The only comic in the volume is, like a lot of other things in this volume, pure fanwank and fan fiction. The sole purpose of the story is to relive the glory of The Sea Devils and have a multi-Doctor story. And yet, despite this premise, the story is incredibly entertaining and pushed all the right buttons in this fan! To begin with, the artwork is great. While there are places where it is obvious the artist was copying from publicity stills of actors, by and large, the artwork is original and looks very well done. The Fourth Doctor comes across extremely well in this story with his humor bordering almost on that of the Tenth Doctor. I love when he is making deductions about where he is and then asks "don't you agree" to a soldier pointing a rifle at him that we previously didn't see. When he is escorted onto the bridge, he is singing boisterously "yo ho ho and a bottle of rum." And later, during the middle of a crisis, when he is giving orders he randomly gives someone a jelly baby! But his flippancy is balanced with a steely resolve and focus as he realizes the seriousness of both the Sea Devil attack and the danger to his own timeline. The Third Doctor doesn't come across too well and his dialogue seems to consist of a lot of "old chaps" and over-emphasized patronizing. He also comes across as being more helpless since he relies completely on the fourth Doctor for taking command. The Seventh Doctor, in his brief appearances, also does well and seems to be in a playful mood. He even ends the comic by mimicking the fourth Doctor and singing "yo ho ho and a bottle of rum." The Sea Devils look amazing and are the best designed thing in the comic. It's a shame that the comic is too short to really make characters out of them, but they provide the necessary threat and danger that they need to be. Jo and Ace have too small a role to really comment on, but are competent. On the whole, this is a fantastic comic. It may not be a classic and is clearly aimed at fans, but it is very well written and drawn and will bring that warm and fuzzy feeling to any fan. After all, who can resist a multi-Doctor story?
Time on a Vine
Another veteran author writes for the Yearbook. This time it's John Lydecker who gave us the classic and eerie Warriors' Gate from Tom Baker's final year. Unlike Lucarotti and Platt, Lydecker does not deliver fan fiction but a really good short story! He doesn't attempt to tell a complex plot, but instead captures a moment: the moment when the Doctor rescues a girl who has been taken out of time and placed in an impossible situation to die. It's told from the perspective of the girl and actually way ahead of its time. We are now used to the new series exploring companions and the impact that traveling with him has on their lives. But this story was written way before even the book series had come about and started exploring these themes. I love the portrayal of the Fifth Doctor in this story. His kindness and gentleness is not seen as a weakness or something for fans to moan about how weak-kneed and incompetent he is, but is in fact his great strength. He is able to ease the heroine out the trauma she is experiencing from having been suddenly and violently ripped from her own time. He provides a calm assurance and strength where flippant humor or grouchiness would not have been appropriate. I also like the idea of this woman being stranded in a non-existent place with a pool of water she can't approach or she will be attacked if she does. John Lydecker has written a brilliant story and it shows just what I think Doctor Who Magazine and Marvel where looking to aim for in their Brief Encounters and Yearbook series. Not a chance to fill in bits of continuity, but a chance to explore in more depth some of the emotions that have otherwise been overlooked by the classic series. Fantastic and not to be missed!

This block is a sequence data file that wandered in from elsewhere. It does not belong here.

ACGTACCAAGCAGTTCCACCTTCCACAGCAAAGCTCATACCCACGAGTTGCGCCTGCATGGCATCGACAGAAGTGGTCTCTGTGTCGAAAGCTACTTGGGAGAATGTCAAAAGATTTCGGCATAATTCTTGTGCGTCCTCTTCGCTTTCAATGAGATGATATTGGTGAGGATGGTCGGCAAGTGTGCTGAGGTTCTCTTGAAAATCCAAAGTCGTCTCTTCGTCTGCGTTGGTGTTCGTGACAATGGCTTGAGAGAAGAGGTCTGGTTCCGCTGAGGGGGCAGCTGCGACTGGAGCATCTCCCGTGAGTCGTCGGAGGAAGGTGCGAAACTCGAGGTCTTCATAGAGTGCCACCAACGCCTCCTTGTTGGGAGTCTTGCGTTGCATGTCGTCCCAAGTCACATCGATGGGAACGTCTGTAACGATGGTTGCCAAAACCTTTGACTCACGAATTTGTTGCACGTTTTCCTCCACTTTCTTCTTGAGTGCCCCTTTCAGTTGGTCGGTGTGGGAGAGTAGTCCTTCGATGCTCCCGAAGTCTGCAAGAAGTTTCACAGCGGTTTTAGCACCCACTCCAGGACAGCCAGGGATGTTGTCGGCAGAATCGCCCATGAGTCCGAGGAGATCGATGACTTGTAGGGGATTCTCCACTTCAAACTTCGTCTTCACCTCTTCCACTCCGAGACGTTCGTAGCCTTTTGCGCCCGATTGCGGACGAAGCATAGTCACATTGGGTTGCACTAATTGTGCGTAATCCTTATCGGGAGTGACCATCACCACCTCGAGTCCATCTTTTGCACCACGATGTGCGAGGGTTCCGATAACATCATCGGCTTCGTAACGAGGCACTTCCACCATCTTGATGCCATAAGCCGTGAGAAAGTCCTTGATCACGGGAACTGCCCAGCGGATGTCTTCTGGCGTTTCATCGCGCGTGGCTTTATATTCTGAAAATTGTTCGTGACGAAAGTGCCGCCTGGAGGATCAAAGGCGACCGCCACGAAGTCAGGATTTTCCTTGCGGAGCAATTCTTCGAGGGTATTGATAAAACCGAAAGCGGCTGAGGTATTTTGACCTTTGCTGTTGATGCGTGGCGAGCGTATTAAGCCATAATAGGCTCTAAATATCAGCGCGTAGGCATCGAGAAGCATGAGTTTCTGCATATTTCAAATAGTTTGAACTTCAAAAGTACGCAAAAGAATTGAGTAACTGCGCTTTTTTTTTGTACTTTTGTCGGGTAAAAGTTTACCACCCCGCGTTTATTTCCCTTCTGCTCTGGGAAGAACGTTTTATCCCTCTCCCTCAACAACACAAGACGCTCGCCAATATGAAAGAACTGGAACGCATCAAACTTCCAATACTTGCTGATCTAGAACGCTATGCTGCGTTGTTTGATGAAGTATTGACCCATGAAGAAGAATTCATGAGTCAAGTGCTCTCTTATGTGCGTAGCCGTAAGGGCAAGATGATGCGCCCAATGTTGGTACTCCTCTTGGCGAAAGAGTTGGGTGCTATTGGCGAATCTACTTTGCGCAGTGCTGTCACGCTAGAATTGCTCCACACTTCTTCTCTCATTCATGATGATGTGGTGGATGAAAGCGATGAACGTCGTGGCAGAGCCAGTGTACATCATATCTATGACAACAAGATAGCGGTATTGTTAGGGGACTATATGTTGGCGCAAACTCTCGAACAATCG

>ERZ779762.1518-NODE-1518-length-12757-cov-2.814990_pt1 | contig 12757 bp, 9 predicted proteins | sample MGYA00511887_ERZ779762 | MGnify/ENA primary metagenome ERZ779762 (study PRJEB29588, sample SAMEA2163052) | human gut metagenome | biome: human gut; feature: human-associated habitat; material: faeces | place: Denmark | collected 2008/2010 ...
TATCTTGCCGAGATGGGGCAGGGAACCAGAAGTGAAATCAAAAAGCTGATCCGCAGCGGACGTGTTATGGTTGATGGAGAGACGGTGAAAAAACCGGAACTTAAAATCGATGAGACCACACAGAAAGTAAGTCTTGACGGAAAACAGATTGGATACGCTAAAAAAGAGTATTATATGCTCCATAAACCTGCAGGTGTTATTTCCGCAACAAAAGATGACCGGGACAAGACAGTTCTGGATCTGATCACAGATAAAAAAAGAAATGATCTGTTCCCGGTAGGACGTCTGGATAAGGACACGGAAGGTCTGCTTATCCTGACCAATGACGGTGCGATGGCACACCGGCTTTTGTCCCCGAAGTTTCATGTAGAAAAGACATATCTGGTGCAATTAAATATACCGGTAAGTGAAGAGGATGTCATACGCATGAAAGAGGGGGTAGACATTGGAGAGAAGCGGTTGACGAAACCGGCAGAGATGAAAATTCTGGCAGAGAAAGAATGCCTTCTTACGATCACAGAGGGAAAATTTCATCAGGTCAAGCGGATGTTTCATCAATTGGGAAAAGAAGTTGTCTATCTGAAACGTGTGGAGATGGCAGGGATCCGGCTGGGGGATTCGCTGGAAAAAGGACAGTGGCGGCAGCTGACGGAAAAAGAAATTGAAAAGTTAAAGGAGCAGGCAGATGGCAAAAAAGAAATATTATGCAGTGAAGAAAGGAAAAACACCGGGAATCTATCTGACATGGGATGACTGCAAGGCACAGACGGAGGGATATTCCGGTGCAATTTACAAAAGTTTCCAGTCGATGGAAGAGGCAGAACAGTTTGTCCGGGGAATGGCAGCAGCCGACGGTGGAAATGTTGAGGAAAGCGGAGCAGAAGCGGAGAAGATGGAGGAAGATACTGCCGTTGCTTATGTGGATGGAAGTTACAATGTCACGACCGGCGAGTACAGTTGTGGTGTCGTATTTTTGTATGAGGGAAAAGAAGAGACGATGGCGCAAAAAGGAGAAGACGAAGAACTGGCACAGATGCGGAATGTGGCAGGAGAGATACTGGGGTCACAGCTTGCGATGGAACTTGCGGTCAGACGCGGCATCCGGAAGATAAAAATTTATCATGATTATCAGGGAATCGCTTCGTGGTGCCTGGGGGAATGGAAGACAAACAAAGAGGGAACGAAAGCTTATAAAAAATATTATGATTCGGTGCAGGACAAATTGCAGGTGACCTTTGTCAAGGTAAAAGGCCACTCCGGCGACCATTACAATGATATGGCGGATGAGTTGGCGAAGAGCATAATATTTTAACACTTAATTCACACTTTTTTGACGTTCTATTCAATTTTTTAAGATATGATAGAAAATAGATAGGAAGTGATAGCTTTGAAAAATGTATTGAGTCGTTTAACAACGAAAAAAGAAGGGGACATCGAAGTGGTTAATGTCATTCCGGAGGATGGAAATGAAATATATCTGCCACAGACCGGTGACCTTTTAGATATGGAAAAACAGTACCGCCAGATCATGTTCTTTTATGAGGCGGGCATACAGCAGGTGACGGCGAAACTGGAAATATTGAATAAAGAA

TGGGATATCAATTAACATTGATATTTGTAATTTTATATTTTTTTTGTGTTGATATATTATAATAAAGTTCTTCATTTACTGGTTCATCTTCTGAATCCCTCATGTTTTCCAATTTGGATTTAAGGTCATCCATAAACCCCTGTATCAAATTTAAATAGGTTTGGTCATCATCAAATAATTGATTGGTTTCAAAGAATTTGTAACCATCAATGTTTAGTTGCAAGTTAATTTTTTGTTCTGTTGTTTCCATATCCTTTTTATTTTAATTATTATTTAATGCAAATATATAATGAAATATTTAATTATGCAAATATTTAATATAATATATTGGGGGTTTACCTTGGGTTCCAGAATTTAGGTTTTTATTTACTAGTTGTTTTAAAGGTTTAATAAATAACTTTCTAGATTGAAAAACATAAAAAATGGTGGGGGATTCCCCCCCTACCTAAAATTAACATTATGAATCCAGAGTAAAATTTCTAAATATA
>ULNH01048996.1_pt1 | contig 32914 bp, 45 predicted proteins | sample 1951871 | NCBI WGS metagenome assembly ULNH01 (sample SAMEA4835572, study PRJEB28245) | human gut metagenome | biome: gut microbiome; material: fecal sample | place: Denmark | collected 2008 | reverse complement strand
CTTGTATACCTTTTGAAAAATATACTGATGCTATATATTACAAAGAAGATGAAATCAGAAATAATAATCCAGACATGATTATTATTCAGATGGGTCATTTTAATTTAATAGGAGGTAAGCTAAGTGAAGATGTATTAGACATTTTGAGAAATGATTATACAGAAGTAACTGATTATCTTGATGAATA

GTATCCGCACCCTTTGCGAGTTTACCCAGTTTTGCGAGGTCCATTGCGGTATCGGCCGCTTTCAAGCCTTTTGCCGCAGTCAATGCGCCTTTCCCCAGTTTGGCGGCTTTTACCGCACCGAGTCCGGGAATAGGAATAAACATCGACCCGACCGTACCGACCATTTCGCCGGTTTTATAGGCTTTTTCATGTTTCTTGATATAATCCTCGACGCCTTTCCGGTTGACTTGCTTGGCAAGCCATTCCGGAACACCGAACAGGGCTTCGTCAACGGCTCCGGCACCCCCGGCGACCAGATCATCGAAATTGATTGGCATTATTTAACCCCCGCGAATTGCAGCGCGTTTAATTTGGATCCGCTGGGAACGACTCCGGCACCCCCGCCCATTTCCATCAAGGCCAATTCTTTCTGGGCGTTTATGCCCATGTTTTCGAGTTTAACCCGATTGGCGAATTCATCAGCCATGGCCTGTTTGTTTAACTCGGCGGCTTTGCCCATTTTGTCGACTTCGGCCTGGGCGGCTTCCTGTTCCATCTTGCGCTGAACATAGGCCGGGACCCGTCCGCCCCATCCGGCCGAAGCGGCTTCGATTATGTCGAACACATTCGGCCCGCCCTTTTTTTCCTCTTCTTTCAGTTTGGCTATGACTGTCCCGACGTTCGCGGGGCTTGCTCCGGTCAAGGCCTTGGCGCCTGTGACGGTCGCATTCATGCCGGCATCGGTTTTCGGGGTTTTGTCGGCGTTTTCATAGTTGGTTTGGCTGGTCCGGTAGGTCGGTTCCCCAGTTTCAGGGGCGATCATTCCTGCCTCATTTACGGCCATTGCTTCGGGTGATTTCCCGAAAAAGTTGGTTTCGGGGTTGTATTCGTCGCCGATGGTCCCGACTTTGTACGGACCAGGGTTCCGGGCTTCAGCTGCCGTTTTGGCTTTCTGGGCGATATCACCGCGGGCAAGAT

Okay, a message to Colin Baker: please, please, please, please, please, please, please WRITE A DOCTOR WHO BOOK! I know you just came out with a short story collection recently that contained some Sixth Doctor short stories and I know you've written a Marvel comic before, but based on your writing style here, we fans desperately need you to write a Sixth Doctor book! This story is fantastic and easily up there with Lydecker's story... perhaps even surpassing it. Colin Baker writes with such wit and verbiage that it is a joy to read every word. I mean just look at some of the fantastic alien names he's come up with: Mosca Ragazzo, Vertipax, and the Vervaloochen. These are the types of names that Douglas Adams, Robert Holmes or Dave Stone might spew out on a regular basis! Colin Baker captures his Doctor perfectly, which is not surprising since he IS that Doctor and created him. He also gets the chemistry between Mel and himself and understands that beneath all that bombast and arrogance is a playfulness and humor about him as if it is all an elaborate act to hide his gentler side. I love how the story opens with Mel finding a note reading "Go away - extreme danger!" The Sixth Doctor doesn't just put up a "do not disturb sign" but a sign saying that you'll be in extreme peril if you disturb him! I also love when Colin Baker describes how he opens and then throws away the door of Mosca Ragazzo's dilapidated shack. And the final conclusion is to die for as he not only saves the Earth but gets crates and crates of chocolate bars as a reward which he promptly uses to rub in the nose of the astonished fitness-obsessed Mel. This story is not to be missed and I would even recommend this entire Yearbook just to able to experience this! If Colin Baker is this good a writer, then it is an utter crime that BBC Books and/or Big Finish doesn't get off their butts and do whatever it takes to woo Colin Baker into writing some Doctor Who stories!